Zibby: How are you not afraid? In your book you talk about all your injuries and tearing your ACL twice and all these things that happened to you. How do you get back on the field and not worry? How do you have that confidence in your body that it keeps coming back? How are you not afraid?

Deshaun: I think it just comes with the preparation and the training that I do to get back. I trust in that. I just let it loose on the field. If I have a little fear or have a little doubt or worry, I feel like that’s going to cause my injury or that’s going to cause me not to perform at my highest level. Before I even step on the field, I make sure that I’m good, locked in. Then once I’m on the field, I just let it loose.

Zibby: You talked in the book several times about how you lined up all your toys as a kid and how everything had to be straight and organized and how that’s led to this pursuit. I’m just wondering for all the parents out there who have kids who like to line up their stuff, does this give us hope that maybe we have athletes of your caliber? What do you think?

Deshaun: Your athletes are somebody that’s very thoughtful in their decision-making or in strategizing different moves. I used to take marbles, to pencils, I used to break pencils and line them up in different plays, to my toys, to batteries that my mom used to throw away. I’d go through the trash can. I’d get them out. would play against each other. That’s age four, five, six, seven, eight, all the way until, really, high school. Then I threw all that stuff away once we moved to the Habitat home. My whole time growing up, childhood, I used to always draw up plays and control everyone else was around me when we played football or any type of sports activity.

Zibby: I was going to say, if you’re still playing with batteries, maybe I could offer up some other toy suggestions at this point if you run out that one. You have incorporated all these principles in your book. You’ve obviously done a ton of work. I know you worked with a ghostwriter. I read up about her. She’s super impressive in her own right. How did you two pair up? What it was like working with a ghostwriter?

Deshaun: We met my rookie year in 2017. I was at the Galleria Mall. She was at a hotel next door. We ran into each other. She hit up my agent. She was like, “Hey, I’m next door. I just seen Deshaun.” We met at the hotel lobby. She sat me down and introduced herself, wrote books. She was like, “Your testimony, your story, I feel like you should write a book.” At first, I’m like, no, I’m just focused on football. I’m not trying to do all that. I don’t even like reading. We kind of put that toward the side. She kept contacting my agent, contacting my agent. She was very, very — it wasn’t annoying, but she was very, very passionate about, hey, we need to get this done. I have a feeling this is going to be good. A year and a half later, two years later, we come to this moment and she’s still calling. I’m like, yo, let’s give it a try. We sat down again and really listened to her and thought out the whole book project. It was just the best situation. I felt like, yeah, you’ve been right a long time ago. We should’ve did this in 2017. I would’ve probably had three books out now.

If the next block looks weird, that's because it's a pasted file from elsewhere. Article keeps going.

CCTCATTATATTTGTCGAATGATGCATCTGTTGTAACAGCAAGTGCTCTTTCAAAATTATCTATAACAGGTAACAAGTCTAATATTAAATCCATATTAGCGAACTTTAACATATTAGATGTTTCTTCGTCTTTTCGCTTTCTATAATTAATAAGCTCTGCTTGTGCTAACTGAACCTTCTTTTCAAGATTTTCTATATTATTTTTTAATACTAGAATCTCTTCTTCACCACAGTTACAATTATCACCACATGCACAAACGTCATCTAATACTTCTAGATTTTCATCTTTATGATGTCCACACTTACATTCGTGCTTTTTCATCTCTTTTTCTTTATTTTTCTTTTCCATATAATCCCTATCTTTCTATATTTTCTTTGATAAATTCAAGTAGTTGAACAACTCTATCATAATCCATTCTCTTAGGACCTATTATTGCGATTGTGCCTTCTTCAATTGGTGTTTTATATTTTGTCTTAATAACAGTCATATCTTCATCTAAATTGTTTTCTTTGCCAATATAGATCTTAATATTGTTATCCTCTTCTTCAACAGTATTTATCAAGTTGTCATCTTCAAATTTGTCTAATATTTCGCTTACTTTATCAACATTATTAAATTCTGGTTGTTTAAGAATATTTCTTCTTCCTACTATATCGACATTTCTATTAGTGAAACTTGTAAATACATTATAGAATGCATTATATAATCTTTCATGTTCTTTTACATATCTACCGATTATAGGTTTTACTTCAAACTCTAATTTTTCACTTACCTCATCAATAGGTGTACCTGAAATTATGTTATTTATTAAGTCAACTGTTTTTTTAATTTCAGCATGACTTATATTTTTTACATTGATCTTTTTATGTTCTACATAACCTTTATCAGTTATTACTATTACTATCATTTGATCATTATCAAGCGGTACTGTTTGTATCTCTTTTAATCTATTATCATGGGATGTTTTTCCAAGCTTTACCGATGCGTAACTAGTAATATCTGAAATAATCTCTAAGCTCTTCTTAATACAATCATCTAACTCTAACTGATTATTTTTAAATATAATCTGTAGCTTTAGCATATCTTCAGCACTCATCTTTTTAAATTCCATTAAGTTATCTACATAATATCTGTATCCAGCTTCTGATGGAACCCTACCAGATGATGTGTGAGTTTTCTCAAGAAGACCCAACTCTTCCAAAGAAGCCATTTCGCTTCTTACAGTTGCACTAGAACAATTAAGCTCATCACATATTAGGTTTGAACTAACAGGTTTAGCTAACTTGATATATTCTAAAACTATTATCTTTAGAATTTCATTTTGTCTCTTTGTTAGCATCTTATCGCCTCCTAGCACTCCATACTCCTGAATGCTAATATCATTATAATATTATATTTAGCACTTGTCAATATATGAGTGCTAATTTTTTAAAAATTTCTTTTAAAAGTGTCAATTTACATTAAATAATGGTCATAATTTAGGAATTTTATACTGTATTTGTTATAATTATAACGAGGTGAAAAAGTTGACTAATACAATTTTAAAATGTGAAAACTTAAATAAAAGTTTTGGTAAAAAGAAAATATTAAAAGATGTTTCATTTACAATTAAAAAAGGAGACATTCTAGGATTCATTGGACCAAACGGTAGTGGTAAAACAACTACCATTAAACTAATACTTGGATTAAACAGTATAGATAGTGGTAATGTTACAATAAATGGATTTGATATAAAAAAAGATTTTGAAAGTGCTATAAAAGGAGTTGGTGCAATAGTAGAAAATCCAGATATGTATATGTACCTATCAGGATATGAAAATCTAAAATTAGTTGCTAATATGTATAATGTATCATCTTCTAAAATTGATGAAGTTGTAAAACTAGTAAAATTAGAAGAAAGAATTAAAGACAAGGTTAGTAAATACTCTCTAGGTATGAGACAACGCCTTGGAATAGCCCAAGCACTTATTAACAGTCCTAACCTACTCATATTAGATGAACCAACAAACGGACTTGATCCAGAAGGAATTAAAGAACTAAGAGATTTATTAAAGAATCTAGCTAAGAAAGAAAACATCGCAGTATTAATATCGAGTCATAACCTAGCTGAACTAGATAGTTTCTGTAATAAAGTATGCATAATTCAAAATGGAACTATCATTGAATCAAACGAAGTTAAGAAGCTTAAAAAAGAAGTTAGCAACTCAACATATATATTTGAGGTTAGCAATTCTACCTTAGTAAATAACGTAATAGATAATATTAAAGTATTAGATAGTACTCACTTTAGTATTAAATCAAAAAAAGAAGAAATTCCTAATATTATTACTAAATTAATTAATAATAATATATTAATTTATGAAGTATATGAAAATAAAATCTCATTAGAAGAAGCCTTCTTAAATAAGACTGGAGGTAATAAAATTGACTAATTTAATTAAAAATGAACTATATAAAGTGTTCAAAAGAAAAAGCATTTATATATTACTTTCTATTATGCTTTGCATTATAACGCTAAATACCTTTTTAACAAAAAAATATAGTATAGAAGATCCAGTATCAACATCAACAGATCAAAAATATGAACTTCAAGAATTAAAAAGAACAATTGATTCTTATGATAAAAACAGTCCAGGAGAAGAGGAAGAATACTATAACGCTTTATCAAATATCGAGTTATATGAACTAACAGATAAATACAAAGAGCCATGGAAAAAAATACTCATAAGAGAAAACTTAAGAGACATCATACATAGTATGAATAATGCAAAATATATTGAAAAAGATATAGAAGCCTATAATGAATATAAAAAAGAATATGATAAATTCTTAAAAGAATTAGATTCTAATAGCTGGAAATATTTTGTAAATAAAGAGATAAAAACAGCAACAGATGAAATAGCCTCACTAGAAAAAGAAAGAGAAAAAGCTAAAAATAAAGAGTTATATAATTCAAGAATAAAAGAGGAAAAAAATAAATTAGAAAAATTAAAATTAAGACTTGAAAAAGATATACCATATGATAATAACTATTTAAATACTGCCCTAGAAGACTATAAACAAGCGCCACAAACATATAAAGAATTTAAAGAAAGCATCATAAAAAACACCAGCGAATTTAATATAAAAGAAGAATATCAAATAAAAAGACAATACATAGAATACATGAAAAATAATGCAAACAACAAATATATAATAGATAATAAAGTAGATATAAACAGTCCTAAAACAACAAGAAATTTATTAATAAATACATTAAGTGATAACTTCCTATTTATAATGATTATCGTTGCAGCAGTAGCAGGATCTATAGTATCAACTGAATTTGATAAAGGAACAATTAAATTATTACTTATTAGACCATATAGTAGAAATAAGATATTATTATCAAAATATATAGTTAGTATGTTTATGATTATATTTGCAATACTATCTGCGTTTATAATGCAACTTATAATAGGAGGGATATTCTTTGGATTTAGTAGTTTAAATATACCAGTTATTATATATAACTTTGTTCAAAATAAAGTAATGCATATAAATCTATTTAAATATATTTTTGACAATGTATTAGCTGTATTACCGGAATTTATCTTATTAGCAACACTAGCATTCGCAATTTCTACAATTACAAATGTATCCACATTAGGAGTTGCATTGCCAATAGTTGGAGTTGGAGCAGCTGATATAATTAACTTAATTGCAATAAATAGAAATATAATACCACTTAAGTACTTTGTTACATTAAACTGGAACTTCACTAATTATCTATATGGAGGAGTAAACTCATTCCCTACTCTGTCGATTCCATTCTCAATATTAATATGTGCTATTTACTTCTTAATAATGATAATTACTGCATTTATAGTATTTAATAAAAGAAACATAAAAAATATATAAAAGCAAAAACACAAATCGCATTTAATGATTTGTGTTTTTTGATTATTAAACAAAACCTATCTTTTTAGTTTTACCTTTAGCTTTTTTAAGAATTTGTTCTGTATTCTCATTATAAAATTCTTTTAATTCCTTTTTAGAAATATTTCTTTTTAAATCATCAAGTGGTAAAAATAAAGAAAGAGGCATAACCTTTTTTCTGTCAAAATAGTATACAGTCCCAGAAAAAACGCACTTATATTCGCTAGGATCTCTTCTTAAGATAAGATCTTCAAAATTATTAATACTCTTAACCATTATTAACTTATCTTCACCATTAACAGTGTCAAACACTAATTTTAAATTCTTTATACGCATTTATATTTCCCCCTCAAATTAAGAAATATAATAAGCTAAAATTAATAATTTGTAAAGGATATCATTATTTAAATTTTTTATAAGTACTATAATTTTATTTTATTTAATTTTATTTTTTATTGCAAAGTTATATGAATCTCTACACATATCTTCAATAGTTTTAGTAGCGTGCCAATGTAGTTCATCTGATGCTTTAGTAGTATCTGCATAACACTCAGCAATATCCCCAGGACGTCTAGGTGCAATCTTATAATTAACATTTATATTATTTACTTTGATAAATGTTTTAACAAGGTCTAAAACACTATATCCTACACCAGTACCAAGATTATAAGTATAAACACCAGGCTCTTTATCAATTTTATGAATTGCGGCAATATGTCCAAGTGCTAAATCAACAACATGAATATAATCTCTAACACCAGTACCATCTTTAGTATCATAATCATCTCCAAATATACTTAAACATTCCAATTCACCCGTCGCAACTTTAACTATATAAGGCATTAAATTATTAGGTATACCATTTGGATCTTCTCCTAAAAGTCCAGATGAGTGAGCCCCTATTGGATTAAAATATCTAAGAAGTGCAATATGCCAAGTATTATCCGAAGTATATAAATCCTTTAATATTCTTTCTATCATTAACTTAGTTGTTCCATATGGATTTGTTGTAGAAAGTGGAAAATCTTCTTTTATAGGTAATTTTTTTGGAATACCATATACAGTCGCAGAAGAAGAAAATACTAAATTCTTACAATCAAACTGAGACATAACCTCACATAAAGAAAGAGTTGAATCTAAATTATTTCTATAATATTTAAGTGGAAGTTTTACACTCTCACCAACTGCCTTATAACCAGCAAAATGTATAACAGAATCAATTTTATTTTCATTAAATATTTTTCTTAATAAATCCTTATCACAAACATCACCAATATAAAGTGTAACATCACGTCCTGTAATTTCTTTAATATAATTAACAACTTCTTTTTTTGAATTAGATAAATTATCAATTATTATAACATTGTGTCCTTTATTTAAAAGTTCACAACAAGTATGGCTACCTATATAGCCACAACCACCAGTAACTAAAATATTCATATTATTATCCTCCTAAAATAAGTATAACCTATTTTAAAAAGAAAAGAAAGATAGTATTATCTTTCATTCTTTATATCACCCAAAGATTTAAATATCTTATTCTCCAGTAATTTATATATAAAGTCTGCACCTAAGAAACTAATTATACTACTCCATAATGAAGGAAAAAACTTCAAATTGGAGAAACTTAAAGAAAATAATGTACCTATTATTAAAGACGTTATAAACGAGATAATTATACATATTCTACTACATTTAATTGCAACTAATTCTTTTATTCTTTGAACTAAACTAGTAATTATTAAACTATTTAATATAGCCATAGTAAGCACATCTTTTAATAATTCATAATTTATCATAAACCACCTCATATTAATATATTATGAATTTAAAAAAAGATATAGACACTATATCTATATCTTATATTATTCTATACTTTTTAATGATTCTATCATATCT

Zibby: No, but you had so many more stories to include. Imagine your book when you’re forty. You’ll have shelves like this, like a hundred books by then.

Deshaun: Exactly. I just felt like it was the perfect time to wait and build more stories and build more of my professional career. At this moment at age twenty-four, the first book comes out. Then there’s many more stories to happen.

Zibby: How did you do it? Did you dictate to her and she recorded it? What was your process like with her?

Deshaun: It was a lot of phone calls, a lot of FaceTimes, a lot of me talking to my agent when I’m at practice, what’s going on, her sending questions to me. I’m filling out questions through emails. It was a lot of that kind of contact. Especially during the season, it was very hard for her to just pop up here. She didn’t want to bother me. She wanted me to lock in, which was awesome. We did a lot of emailing and FaceTimes and calls and things like that.

Zibby: Wow, amazing. The line between annoying and persistent and passionate, it’s a tricky line. It seems to have paid off for her. That’s funny. Now you’re going into a new season. Who knows what is going on in the world? You’re so thoughtful in the book about outlining your approach to basically every way in which you’re living your life, which is just so astounding for anybody, but particularly somebody your age, not to keep talking about your age. How are you taking all this in and managing the uncertainty with the upcoming season? What do you expect? How are you getting yourself ready when there’s so much out in the world that we don’t know?